Maine Income Tax Withholding Requirements

Learn the rules for Maine state income tax withholding for employees.

If your small business has employees working in Maine, you’ll need to withhold and pay Maine income tax on their salaries. This is in addition to having to withhold federal income tax for those same employees. Here are the basic rules on Maine state income tax withholding for employees.

Get an EIN

With rare exceptions, if your small business has employees working in the United States, you’ll need a federal employer identification number (EIN). You should obtain your EIN as soon as possible and, in any case, before hiring your first employee. EINs are issued by the IRS and you’ll need one first and foremost for federal taxes. In addition, some states use the federal EIN for state withholding tax purposes. Other states (like Maine) issue separate state tax ID numbers. You’ll need an EIN to register with the state (see below). You can apply for an EIN at the IRS website. Generally, if you apply online, you will receive your EIN immediately.

Register With Maine Revenue Services

Apart from your EIN, you also need to establish a Maine withholding tax account with Maine Revenue Services(MRS). You set up your account by registering your business with MRS. You can register online (check the Useful Links section of the MRS homepage) or on paper (using Maine Revenue Services and Department of Labor Application for Tax Registration). There is no fee to register your business with MRS.

Have New Employees Complete a State Tax Form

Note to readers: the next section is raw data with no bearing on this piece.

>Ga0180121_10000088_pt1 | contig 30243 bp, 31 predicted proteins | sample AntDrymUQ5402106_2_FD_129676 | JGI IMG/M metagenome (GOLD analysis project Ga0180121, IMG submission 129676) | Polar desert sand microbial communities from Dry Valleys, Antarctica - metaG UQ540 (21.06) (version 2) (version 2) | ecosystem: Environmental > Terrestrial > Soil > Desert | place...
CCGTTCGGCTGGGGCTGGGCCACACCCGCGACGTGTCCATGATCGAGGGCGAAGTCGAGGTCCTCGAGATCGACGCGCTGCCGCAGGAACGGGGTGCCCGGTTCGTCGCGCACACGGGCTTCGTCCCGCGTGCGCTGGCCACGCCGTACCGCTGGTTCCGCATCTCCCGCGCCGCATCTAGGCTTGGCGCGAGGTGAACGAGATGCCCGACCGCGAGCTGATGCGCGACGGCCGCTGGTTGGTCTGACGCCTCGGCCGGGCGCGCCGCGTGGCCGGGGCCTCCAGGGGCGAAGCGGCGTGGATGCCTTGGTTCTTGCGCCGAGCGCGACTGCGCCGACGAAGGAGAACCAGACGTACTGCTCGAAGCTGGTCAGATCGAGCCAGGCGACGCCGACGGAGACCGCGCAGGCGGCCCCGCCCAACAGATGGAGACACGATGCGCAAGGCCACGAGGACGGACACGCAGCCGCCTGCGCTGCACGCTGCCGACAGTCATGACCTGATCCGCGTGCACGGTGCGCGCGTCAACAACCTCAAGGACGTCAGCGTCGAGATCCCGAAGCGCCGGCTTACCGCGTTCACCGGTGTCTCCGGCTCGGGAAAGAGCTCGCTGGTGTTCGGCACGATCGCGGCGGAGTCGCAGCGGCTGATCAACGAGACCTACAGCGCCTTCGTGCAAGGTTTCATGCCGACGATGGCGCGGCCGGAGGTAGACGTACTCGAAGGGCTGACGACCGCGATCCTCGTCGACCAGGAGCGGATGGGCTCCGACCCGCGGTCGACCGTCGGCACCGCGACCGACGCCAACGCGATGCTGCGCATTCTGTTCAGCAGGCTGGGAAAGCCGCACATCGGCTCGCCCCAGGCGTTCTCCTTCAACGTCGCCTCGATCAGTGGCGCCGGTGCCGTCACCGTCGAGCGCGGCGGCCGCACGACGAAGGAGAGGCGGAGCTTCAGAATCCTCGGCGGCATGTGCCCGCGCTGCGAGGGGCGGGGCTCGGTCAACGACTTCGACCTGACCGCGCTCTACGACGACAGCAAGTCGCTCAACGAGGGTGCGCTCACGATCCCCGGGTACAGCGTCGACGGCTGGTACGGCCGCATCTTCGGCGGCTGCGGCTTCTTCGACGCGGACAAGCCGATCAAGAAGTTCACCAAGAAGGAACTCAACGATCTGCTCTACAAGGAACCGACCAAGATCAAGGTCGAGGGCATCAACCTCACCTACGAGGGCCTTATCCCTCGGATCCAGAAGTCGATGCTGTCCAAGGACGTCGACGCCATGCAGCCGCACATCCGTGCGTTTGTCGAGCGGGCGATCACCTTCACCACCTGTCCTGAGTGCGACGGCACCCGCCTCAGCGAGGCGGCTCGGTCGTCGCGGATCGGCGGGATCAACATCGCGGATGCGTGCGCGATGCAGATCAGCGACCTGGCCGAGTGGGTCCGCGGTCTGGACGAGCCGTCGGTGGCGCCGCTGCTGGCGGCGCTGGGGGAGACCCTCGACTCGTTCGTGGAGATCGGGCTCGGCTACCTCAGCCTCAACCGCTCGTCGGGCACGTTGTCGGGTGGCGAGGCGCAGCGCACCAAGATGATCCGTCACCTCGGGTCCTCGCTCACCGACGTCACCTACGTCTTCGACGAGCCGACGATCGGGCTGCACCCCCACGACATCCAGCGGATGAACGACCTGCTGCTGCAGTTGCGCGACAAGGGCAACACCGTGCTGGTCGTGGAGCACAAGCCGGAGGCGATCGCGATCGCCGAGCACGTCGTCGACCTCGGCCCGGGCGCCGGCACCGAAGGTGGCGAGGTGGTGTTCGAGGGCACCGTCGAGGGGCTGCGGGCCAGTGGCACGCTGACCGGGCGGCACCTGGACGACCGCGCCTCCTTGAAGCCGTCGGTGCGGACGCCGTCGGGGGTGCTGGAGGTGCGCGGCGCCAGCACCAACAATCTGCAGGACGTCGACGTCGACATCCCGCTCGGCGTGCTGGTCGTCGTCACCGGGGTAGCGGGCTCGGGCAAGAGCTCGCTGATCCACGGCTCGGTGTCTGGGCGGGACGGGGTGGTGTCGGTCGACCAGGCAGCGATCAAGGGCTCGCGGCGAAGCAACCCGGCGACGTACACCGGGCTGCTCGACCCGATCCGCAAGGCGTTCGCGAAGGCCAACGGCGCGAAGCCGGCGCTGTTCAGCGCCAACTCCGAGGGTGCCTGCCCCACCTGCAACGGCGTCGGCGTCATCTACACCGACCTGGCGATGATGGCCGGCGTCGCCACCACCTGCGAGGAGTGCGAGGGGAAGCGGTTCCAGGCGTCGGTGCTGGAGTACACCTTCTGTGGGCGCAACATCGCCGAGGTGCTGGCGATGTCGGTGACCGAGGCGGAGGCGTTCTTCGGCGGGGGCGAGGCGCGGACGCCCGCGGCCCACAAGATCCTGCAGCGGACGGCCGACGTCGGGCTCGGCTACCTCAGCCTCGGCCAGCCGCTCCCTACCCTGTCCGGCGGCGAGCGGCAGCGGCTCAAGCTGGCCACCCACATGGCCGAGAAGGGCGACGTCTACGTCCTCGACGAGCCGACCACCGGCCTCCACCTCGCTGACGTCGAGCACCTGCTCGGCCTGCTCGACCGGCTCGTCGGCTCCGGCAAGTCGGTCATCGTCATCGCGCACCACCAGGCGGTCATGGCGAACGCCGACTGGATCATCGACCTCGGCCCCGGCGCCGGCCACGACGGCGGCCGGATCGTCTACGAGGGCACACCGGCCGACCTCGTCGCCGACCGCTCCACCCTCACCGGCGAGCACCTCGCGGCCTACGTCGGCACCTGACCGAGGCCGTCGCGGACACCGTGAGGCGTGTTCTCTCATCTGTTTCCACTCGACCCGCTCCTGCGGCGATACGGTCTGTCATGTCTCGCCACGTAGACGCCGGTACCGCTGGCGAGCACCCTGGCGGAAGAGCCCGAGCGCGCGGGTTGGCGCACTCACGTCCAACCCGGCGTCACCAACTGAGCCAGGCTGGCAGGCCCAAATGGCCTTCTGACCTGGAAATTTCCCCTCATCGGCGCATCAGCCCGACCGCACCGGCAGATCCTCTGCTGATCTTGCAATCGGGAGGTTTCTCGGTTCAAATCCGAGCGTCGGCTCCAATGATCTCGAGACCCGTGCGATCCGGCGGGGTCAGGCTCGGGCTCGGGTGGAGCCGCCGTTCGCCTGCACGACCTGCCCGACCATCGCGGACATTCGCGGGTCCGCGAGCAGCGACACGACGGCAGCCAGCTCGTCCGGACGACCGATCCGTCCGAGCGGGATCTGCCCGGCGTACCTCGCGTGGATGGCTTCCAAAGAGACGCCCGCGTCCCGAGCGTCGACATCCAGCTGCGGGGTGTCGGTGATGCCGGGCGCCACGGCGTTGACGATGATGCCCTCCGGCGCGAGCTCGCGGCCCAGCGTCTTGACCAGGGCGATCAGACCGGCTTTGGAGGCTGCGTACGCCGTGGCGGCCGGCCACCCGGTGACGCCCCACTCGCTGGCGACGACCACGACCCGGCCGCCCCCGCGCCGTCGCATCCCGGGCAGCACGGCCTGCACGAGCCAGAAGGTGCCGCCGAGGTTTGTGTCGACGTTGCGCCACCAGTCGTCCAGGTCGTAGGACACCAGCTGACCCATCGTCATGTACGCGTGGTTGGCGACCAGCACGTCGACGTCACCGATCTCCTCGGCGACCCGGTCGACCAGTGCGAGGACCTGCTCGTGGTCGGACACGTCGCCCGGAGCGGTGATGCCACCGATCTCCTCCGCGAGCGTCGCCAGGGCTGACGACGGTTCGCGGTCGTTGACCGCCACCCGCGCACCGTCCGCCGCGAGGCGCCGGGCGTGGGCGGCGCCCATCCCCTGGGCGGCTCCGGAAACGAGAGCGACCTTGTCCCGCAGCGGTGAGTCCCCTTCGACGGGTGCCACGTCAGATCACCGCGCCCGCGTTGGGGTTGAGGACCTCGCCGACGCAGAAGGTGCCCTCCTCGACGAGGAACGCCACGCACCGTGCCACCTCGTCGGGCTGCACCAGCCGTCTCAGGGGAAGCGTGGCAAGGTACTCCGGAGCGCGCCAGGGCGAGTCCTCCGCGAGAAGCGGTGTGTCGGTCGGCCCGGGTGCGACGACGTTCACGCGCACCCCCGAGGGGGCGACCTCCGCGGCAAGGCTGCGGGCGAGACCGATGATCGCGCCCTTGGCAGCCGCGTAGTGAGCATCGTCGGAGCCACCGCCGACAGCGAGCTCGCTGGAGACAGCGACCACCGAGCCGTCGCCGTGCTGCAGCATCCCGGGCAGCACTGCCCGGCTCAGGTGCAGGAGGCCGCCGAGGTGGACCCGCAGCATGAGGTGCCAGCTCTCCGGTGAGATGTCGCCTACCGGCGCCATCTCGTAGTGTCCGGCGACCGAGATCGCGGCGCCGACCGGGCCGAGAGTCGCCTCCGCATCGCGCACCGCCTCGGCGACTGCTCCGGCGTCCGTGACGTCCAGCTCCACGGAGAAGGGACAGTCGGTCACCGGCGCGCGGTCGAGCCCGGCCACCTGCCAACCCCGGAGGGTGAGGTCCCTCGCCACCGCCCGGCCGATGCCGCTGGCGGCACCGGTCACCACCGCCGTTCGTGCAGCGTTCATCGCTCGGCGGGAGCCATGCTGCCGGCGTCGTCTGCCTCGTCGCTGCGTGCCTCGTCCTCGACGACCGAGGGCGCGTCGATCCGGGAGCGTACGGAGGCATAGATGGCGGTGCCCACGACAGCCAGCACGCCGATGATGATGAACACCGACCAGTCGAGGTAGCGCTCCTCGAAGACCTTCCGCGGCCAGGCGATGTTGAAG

All new employees for your business must complete both a federal Form W-4 and the related Maine Form W-4ME,Employee's Withholding Allowance Certificate. You can download blank Forms W-4ME from the tax forms section of the MRS website. You should keep the completed forms on file at your business and update them as necessary.

Make Scheduled Withholding Tax Payments

In Maine, there are two possible withholding tax payment schedules: semiweekly or quarterly. You should receive information about what schedule to use when you register your business with Maine Revenue Services. Currently, whether you should file quarterly or semiweekly during a current calendar year depends on the amount of Maine income tax withholding you reported during the 12-month period ending the preceding June. If the amount is less than a specified dollar amount (most recently in the low five-figure range), you’ll file quarterly. If it equals or exceeds the specified dollar amount, you’ll need to file semiweekly.

The exact threshold dollar amounts for the different payment schedules, as well as other rules, may change over time, so you should check with the DOR at least once a year for the latest information.

Due dates for payments are as follows:

  • Quarterly: Payments are due by the last day of the month following the end of the quarter.
  • Semiweekly: For wages paid on Wednesday, Thursday or Friday, the withholding payment is due on or before the following Wednesday, and for wages paid on Saturday, Sunday, Monday or Tuesday, payment is due on or before the following Friday.

If the payment is due on a Saturday, Sunday, or holiday, the due date is the next business day.